English - For writing out loud

18th November 2011 at 00:00
The pen is even mightier when the stories it tells are spoken

The blinds are closed and the lights are out. The glow from a single candle casts menacing shadows over the Jabberwock collage, causing its eyes of flame to burn with malicious intent. Melissa widens her own eyes, lowers her voice and begins to read in her best writer's voice.

"In a scary, scary cave was a scary, scary tunnel. And down that scary, scary tunnel ..."

Many years ago, when I was a small, grubby and permanently dishevelled schoolboy, I dreamed Miss Rosewater would delve into the pile of stories we would write in our composition books every Friday morning, and select mine to read out to the class.

Don't get me wrong, I loved it when she wrote glowing words of praise at the bottom of my page. And I adored the gold stars that were her stamp of approval. But most of all I longed for her to read my words out loud.

Miss Rosewater was good at reading stories. And when she did, she read them in just the same way she would read stories about the Famous Five or The Borrowers. She varied the pace at which she read, she changed her voice to signify different characters and situations, she paused at the right moment in order to let our minds imagine what might happen next, she whispered when a whisper was called for, and when the tension was at breaking point she suddenly ... let out a ROAR!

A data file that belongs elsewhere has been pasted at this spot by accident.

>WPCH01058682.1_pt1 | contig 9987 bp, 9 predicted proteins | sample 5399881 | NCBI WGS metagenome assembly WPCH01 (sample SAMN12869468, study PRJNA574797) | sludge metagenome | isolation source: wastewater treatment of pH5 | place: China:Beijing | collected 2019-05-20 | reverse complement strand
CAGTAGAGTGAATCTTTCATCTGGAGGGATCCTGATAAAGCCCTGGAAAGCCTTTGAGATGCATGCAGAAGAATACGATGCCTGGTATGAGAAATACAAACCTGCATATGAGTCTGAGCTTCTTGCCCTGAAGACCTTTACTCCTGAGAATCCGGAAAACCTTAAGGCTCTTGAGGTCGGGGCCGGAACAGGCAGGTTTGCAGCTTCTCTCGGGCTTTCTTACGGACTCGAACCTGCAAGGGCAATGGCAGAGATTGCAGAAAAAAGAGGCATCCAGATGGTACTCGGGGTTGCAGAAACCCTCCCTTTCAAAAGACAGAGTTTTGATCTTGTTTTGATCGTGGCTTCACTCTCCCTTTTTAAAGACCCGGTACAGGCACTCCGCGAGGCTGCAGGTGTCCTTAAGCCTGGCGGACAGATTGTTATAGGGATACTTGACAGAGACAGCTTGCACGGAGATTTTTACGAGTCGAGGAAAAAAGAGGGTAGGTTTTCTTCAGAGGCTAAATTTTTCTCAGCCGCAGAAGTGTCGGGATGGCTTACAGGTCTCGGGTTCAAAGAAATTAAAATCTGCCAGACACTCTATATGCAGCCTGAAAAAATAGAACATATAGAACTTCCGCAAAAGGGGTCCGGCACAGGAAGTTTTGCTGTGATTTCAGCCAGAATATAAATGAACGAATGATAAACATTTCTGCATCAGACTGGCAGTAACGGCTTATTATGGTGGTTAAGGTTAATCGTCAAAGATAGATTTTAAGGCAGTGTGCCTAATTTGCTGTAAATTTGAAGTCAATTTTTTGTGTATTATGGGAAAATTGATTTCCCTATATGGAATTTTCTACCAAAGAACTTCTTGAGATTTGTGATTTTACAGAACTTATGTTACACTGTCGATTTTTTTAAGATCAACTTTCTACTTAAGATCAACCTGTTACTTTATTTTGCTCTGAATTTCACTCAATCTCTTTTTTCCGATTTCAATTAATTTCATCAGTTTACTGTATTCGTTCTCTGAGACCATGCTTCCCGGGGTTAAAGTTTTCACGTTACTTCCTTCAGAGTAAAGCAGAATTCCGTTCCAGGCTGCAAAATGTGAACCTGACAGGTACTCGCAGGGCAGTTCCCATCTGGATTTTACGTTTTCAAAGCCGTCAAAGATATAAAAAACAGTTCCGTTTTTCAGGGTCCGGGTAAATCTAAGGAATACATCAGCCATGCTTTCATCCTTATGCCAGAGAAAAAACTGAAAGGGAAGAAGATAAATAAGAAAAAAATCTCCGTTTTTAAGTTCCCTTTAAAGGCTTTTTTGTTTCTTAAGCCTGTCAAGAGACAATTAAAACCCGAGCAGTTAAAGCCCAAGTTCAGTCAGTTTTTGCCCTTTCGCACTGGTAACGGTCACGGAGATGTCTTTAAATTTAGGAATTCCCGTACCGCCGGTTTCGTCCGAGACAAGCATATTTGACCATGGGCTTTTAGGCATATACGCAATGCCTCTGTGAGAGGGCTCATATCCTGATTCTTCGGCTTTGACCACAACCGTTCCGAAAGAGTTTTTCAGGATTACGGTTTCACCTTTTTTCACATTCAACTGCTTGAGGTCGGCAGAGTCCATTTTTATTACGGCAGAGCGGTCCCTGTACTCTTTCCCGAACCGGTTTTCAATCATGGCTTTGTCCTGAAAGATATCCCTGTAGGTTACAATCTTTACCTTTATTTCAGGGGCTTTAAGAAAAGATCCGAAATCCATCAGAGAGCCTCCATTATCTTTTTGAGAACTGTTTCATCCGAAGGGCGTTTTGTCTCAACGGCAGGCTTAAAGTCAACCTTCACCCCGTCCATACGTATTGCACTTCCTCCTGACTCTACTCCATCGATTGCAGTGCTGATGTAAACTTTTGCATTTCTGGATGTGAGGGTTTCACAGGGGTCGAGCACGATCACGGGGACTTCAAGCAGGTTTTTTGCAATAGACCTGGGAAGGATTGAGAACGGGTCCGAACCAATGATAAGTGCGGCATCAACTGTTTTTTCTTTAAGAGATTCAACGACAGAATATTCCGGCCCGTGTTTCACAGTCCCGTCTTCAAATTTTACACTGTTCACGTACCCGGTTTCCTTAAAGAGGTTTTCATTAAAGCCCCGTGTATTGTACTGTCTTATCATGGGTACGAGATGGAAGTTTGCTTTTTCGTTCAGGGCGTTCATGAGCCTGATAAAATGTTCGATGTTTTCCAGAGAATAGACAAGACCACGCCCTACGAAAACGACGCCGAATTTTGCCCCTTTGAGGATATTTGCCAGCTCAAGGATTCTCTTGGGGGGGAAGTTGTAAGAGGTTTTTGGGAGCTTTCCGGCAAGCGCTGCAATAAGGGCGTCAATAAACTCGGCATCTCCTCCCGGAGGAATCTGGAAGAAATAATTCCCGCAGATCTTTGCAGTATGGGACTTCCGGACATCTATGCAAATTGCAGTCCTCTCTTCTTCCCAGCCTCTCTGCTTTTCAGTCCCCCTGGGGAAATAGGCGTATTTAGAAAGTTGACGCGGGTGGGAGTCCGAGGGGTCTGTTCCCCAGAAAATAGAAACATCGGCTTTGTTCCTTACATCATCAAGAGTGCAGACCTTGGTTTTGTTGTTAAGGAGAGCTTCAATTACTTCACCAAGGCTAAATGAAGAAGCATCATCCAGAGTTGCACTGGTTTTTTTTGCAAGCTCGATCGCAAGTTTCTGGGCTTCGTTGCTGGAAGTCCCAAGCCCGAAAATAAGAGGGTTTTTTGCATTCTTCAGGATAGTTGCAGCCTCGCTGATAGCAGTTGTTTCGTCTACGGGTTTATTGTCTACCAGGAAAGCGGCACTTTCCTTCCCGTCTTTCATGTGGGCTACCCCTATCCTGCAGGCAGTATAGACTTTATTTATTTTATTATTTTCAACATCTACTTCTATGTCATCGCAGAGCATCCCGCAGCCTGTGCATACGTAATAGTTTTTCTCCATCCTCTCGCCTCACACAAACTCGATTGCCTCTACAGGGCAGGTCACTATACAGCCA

Writing can be a lonely business. A story that is conceived in the imagination, and whose birth often involves messing up several perfectly innocent blank sheets of paper, is nothing if it goes unread. A tale unheard is a tale stillborn. If we want our children to enjoy writing, their writing needs to be enjoyed by others. In other words it requires an audience.

But an audience needs to be entertained, which is why I urge my children to put as much effort into telling as into writing stories. Read them aloud, in your best storyteller voice, as Miss Rosewater would. Practise, polish, rehearse, and finally perform them in front of your peers.

"... and in that deep, deep hole was a ... SPIDER!" shrieks Melissa, to squeals of laughter and tumultuous applause.

Novelist Terry Pratchett says: "Writing is the most fun you can have by yourself." That may or may not be true. But one thing is for certain: it's even more fun when you do it for others and write out loud.

Steve Eddison is a KS2 teacher at Arbourthorne Community Primary School in Sheffield

WHAT ELSE?

To understand the verbs of the Jabberwocky try teacherontherun's PowerPoint, which offers a useful explanation.

Encourage pupils to improve their story-writing with some step-by-step resources and worksheets from asadler79.

Subscribe to get access to the content on this page.

If you are already a Tes/ Tes Scotland subscriber please log in with your username or email address to get full access to our back issues, CPD library and membership plus page.

Not a subscriber? Find out more about our subscription offers.
Subscribe now
Existing subscriber?
Enter subscription number

Comments

The guide by your side – ensuring you are always up to date with the latest in education.

Get Tes magazine online and delivered to your door. Stay up to date with the latest research, teacher innovation and insight, plus classroom tips and techniques with a Tes magazine subscription.
With a Tes magazine subscription you get exclusive access to our CPD library. Including our New Teachers’ special for NQTS, Ed Tech, How to Get a Job, Trip Planner, Ed Biz Special and all Tes back issues.

Subscribe now